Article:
Force India

Force India also raced components that were trialed but not raced two weeks ago. This included a new Red Bull-esque rear wing pylon that attaches to the spine of the engine cover and the centre of the rear wing main plane. This moves away from their previous solution of two long pylons around the exhaust pipe. Structurally it should be about equal with the previous design, but the aerodynamics around the centreline of the car will have been improved in both drag reduction and downforce production.

Analysis: F1 Starter Motors

As hard as it is to believe, Formula 1 cars cannot be started from the cockpit so if you stall it on track you’re out. In a conventional starting system the battery powers a solenoid which shifts a pinion in line with the flywheel. The starter motor itself is then activated and the car starts. However in F1 this system is a weight penalty – and just so happens to be forbidden in the regulations – so an external starter is used.

The starter motor itself is a pretty robust piece of kit and I managed to get a few photos of McLaren’s at Goodwood.

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An electric motor is powered by a 24V battery at the bottom of the device, which then rotates a long shaft – probably made from steel – which is geared at the tip. It is all packed up in a neat little trolley, with wheels on the bottom alongside the battery for transportation between the garage and the grid.

The electric motor itself is not a conventional one either, more on this later.

The square carbon fibre piece acts as a support and latches onto the base of the rear crash structure as the car is started. This is to prevent a kick back into the mechanic and makes the start procedure a lot smoother as a result.

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And above is the magic button that can set over 800bhp into action. I was intrigued by the temperature stickers near the top of the starter although they could just be there because they had some spare and couldn’t be bothered to waste them!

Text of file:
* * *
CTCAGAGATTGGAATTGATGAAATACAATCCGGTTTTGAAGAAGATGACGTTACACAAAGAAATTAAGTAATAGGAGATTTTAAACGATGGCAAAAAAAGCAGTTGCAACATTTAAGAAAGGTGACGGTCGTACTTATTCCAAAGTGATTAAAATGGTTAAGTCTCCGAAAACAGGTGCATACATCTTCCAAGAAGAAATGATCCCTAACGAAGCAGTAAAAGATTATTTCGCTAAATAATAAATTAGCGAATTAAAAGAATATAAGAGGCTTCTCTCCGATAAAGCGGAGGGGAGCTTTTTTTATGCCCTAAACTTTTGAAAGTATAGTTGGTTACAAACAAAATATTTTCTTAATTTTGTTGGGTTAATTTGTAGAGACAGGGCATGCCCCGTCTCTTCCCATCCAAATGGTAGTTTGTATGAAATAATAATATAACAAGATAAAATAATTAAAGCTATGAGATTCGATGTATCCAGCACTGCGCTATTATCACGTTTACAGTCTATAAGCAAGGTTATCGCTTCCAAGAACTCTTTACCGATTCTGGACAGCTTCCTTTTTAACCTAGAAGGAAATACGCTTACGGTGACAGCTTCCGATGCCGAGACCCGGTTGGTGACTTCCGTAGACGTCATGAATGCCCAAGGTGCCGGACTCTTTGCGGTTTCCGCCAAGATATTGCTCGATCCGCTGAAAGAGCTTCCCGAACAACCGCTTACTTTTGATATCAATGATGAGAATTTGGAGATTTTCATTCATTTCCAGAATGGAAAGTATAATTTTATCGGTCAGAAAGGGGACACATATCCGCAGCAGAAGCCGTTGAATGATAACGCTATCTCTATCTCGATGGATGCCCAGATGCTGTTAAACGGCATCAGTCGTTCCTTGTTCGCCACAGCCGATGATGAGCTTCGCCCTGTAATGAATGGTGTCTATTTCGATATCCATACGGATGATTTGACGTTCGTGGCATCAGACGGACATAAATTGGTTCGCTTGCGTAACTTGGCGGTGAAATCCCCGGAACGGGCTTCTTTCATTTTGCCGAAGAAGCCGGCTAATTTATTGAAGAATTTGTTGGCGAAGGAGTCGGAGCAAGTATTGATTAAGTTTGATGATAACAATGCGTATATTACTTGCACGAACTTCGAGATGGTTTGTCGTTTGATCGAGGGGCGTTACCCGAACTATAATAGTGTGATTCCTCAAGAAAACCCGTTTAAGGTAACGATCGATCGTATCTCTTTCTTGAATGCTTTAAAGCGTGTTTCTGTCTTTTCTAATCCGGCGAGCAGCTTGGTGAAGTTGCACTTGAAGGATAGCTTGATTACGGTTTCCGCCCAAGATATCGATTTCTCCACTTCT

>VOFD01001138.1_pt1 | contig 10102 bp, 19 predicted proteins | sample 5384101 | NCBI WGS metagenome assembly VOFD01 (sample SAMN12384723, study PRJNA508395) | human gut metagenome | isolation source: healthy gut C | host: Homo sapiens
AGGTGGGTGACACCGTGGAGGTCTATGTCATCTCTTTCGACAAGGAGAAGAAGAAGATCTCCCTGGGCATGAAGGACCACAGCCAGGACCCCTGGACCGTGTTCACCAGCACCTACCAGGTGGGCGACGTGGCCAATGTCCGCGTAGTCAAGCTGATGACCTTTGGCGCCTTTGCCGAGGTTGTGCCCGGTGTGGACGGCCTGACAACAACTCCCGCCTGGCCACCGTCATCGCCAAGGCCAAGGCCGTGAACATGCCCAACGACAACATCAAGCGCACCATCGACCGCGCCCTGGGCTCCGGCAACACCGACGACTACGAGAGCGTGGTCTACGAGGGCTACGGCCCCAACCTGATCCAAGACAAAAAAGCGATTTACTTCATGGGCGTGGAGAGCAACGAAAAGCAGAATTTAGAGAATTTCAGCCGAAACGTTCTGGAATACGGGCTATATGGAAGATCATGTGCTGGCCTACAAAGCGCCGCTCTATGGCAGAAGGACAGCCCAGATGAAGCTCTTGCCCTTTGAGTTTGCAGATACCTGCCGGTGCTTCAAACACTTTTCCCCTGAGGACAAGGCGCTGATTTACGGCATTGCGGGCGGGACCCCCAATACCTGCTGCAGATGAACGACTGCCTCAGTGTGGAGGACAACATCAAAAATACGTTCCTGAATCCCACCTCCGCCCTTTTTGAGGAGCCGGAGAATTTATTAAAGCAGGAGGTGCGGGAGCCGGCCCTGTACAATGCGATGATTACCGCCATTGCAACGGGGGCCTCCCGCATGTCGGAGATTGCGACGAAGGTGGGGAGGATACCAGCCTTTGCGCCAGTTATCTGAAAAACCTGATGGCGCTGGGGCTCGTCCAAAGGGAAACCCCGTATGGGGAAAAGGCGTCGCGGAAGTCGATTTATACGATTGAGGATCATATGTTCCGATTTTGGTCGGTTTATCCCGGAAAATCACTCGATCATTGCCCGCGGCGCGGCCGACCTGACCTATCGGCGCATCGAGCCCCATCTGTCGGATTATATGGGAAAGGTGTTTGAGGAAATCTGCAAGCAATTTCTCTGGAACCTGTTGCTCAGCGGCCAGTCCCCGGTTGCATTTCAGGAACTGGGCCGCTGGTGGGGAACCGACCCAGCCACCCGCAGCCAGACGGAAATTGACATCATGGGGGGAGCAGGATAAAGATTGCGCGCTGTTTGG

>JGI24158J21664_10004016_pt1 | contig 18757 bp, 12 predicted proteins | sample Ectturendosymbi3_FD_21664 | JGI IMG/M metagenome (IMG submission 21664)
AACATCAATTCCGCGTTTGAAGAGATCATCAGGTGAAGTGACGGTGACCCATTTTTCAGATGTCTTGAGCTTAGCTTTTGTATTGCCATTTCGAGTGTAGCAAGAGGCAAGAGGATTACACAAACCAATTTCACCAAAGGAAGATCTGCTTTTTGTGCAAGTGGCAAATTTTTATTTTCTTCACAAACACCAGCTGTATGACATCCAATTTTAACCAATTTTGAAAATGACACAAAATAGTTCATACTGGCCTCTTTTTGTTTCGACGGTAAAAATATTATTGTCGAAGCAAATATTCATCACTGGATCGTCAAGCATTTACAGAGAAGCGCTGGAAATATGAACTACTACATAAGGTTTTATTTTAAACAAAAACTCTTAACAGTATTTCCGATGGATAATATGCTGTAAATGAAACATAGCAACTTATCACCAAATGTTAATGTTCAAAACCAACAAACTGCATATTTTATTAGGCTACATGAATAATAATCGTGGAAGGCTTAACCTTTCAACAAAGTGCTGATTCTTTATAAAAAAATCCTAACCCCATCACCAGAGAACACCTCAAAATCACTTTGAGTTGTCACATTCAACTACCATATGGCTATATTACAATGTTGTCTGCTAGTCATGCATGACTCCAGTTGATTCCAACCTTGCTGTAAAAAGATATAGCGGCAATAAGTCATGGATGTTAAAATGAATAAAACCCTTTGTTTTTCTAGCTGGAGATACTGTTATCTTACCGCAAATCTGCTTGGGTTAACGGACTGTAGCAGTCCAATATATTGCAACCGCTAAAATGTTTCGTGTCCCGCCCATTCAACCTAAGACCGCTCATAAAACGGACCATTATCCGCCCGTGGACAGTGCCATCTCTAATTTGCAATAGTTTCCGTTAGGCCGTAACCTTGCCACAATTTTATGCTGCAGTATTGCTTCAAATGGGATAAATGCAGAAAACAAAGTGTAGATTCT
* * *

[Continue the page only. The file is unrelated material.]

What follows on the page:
Now let’s get onto how the start process happens…

w05 diffuser

At the back of the car is a small hole at the centre of the diffuser, or thereabouts. In previous years this has been left open and exploited for aerodynamic purposes, however in 2014 there must either be a flap covering the hole or the hole must not be visible from beneath the car (e.g. Mercedes’s vertical slot).

The hole reveals the slot for two gears which drives the flywheel. When the mechanics and engineers are satisfied with the engine, oil and water temperatures, the starter motor is inserted into the slot, the big red button is pressed and the engine and gearbox components all rotate at the same rate as the driven shaft.

There’s a slight pause before the ignition kicks in and the engine idle speed reaches around 5000-6000rpm. This is roughly five times faster than the rotating starter motor shaft, so the electric motor has a built in clutch system to prevent the shaft spinning out of control, hence why its diameter is quite big. The starter is then removed and the car is at idle state, ready to roll.

2014 Austrian GP Tech Highlights

Whilst we have not been to the Red Bull Ring for some 11 years, the track is very similar to the likes of the Hungaroring and Silverstone: a mixture of medium/high speed corners with a few heavy braking zones thrown in for good measure. It is therefore a circuit that requires slightly higher downforce levels and good driveability from the power unit due to the multitude of undulations. The track’s gradient, particularly in the traction areas, puts the a lot of lateral acceleration into the tyres which can easily cause them to overheat, hence the importance of a strong power unit.

Force India

Force India introduced their most comprehensive update of the year so far, with the second stage set to come in for Silverstone in just over a week’s time. The changes were pretty widespread and predominantly aerodynamic.

Force India mirror

Numerous amendments were made around the leading edge of the sidepod, including these new wing mirror mounts. The mirrors used to be attached directly to the top of the monocoque but they are now placed further away by a dog-leg arrangement.

This will work in conjunction with the new horizontal extension to the sidepod’s vertical vane. The trailing edge of the vane now wraps over the shoulder of the sidepod to meet the cockpit side at 90 degrees, something that Ferrari and Lotus have already been utilising. Working with the mirror mounting, the airflow passing over the sidepod will be encouraged to flow downwards towards the top of the diffuser.

The rear of the sidepods were also modified to a similar shape of those on the Red Bull, Mercedes and, more recently, Ferrari (see here). The large single outlet surrounding the exhaust is now gone in place of two single vents, one for each side. These exit above the diffuser rather than before the rear suspension components, increasing the efficiency of the undercut/Coke-bottle area of the car.

Force India nose pylons

Up front the VJM07 received a few tweaks to the front brake ducts, under-chassis turning vanes and nose. Whilst the shape of the nose itself is almost identical to its predecessor, the pylons have been completely overhauled.